In the past two years, the couple has begun deciding where their collection will go once they're gone. "Of course every collector loves to dream about seeing their work hung in a pristine place designed especially for it," Bob says, "but it's not going to happen unless we build it." It is a small, sad joke: the Mollerses can't produce anything like the endowment such a setting would require.

So they're interviewing curators and closely watching contemporary art exhibits to determine which museums would offer the best homes for their little family. The competition is muted, since a gift of art is like the fabled white elephant: the recipient must pay to maintain it. Curators won't take everything, and often they won't guarantee to keep a piece unless the art is accompanied by an endowment that provides money for its restoration and, occasionally, money to buy other paintings as well.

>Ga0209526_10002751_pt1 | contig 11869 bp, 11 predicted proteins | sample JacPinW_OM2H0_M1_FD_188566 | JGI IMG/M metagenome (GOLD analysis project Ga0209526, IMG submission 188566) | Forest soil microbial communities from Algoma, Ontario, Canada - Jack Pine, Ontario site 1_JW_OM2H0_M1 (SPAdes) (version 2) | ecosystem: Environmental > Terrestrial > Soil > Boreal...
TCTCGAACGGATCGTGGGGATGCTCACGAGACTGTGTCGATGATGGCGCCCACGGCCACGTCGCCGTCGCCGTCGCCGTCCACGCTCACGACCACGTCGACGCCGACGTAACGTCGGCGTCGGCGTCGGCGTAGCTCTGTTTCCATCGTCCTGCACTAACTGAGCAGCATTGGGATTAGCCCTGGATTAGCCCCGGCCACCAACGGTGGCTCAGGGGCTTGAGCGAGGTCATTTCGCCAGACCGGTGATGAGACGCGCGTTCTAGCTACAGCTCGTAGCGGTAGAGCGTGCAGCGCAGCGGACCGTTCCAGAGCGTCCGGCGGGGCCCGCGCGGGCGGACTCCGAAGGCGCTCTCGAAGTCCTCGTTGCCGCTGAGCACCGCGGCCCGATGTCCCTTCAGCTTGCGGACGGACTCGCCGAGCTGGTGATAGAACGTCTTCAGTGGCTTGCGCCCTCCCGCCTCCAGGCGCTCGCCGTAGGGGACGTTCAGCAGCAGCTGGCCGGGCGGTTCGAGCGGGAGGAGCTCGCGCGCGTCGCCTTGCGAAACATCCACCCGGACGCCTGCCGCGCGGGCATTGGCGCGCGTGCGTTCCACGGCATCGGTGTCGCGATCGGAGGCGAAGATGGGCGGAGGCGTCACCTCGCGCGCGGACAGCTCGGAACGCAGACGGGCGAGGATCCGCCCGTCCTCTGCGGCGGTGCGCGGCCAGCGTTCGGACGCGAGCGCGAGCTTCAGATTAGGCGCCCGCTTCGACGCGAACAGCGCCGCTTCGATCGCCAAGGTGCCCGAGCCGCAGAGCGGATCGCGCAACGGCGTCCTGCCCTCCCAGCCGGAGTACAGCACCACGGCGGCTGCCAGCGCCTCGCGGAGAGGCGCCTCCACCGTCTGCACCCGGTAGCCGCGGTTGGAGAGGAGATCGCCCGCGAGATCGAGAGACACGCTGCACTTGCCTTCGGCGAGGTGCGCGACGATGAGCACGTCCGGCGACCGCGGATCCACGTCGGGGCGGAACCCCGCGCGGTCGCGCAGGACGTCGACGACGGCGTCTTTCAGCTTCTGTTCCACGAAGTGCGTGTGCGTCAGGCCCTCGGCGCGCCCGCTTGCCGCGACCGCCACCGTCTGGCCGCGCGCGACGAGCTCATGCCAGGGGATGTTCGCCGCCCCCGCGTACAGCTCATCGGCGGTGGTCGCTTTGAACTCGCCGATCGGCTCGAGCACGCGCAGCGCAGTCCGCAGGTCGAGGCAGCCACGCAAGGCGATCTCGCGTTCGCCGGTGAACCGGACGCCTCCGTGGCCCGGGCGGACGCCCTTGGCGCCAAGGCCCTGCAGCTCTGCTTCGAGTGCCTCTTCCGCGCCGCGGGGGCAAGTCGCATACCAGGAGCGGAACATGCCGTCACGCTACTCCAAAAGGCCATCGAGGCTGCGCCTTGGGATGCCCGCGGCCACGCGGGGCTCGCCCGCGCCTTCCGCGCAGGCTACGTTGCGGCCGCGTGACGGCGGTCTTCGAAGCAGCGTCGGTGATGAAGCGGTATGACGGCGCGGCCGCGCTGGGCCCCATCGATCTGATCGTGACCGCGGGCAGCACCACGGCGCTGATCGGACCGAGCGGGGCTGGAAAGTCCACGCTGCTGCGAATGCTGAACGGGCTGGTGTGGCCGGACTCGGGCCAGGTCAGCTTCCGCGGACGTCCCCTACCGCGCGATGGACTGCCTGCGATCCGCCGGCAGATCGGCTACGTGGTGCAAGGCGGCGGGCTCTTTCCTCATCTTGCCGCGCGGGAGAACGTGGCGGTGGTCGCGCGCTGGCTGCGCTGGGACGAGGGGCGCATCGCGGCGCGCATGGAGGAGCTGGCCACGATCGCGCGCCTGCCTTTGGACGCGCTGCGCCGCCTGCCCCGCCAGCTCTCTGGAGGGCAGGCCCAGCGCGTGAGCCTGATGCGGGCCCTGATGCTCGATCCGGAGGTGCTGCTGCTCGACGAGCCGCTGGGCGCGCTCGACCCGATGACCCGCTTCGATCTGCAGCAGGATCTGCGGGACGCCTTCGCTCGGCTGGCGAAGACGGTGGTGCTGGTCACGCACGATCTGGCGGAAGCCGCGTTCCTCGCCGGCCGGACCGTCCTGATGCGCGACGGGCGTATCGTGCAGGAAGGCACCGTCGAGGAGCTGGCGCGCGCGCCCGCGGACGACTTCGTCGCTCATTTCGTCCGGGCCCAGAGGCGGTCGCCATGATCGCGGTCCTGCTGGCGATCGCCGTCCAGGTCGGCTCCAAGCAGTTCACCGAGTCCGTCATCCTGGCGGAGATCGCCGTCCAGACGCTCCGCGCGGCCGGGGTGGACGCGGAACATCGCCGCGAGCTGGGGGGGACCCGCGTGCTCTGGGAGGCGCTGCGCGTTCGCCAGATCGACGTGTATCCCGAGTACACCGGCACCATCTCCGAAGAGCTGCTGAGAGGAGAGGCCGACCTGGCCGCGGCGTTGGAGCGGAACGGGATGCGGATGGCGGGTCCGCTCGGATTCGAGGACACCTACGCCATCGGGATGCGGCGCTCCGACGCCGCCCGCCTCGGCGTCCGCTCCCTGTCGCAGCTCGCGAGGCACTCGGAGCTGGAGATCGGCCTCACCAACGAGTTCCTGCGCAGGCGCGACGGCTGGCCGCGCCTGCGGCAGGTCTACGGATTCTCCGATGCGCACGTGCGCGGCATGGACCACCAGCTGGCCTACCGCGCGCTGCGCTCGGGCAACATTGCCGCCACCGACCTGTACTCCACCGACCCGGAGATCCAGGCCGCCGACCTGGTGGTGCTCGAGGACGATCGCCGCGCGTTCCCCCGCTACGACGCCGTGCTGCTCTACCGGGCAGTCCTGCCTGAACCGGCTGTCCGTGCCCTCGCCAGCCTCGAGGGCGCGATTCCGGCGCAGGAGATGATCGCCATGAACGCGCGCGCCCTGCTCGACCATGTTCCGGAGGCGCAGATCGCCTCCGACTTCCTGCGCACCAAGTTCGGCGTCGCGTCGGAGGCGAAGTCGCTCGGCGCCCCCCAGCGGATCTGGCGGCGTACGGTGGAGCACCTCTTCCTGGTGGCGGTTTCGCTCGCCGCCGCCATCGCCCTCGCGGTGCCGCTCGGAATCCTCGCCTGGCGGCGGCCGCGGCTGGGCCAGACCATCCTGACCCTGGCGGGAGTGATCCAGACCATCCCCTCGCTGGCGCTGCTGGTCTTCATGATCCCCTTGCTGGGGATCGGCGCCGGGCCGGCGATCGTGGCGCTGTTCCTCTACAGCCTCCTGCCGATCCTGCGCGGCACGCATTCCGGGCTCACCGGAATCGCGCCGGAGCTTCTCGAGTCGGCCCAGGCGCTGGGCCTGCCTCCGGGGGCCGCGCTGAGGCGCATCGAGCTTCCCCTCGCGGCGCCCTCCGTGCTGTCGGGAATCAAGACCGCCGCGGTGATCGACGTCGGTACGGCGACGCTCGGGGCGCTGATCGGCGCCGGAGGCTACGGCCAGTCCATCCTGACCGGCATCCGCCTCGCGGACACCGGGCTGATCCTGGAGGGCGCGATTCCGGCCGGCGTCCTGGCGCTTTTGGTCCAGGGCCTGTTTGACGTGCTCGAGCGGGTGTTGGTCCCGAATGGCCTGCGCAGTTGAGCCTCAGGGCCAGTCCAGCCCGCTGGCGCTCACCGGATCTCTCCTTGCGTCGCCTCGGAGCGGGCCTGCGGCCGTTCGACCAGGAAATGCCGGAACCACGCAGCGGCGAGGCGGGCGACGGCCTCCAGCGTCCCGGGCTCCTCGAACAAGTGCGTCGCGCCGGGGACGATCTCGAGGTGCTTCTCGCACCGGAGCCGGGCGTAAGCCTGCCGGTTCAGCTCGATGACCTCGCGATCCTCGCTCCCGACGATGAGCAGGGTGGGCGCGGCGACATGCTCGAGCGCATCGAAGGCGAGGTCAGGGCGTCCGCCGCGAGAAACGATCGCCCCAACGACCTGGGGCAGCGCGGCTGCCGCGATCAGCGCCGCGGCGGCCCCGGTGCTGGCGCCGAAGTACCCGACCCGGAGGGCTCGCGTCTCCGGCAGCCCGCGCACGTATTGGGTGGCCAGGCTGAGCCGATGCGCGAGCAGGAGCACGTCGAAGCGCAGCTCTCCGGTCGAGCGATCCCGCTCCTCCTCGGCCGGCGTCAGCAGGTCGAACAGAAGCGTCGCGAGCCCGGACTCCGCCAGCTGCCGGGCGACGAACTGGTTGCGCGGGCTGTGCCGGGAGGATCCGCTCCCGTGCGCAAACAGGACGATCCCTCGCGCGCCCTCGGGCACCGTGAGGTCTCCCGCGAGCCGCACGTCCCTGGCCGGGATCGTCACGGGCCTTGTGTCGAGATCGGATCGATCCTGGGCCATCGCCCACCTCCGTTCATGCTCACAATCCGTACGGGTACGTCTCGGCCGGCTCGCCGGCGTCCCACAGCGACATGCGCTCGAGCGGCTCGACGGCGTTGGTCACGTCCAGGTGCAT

It's hard, though, to imagine the Mollerses' works dispersed, removed from their bright-walled settings. One of their newer sculptures, a Dan Peterman, appears to be a kitchen shelf with utensils suspended from the bottom. Made from compressed recycled plastic garbage bags, it will hang above the refrigerator -- an effect a museum is unlikely to duplicate. In an upstairs bedroom, a Gunther Umberg velvet-black panel hangs opposite a Mauricio Pellegrin installation of evenly spaced black cloth shoes, whitewashed wooden buoys and folded cloth. The same room sports a TV with a rabbit ears antenna and a pair of blue velour recliners.

In the bedroom, around the corner from a playful Miro etching, hangs a series of Japanese photographer Nobuyoshi Araki's bondage prints. The glamorous black-and-white photographs feature young, lithe women naked, shaved and wrapped in various leather accouterments. "He's become so popular," Bob says, "that women call him up and ask to go on dates with him."

Underneath the photographs sit a pair of canvas tennis shoes, creased with wear, rubber toes barely touching the baseboard. It's not clear if they're an installation, a fabric sculpture or Bob's old shoes, casually and perfectly placed in a house of art.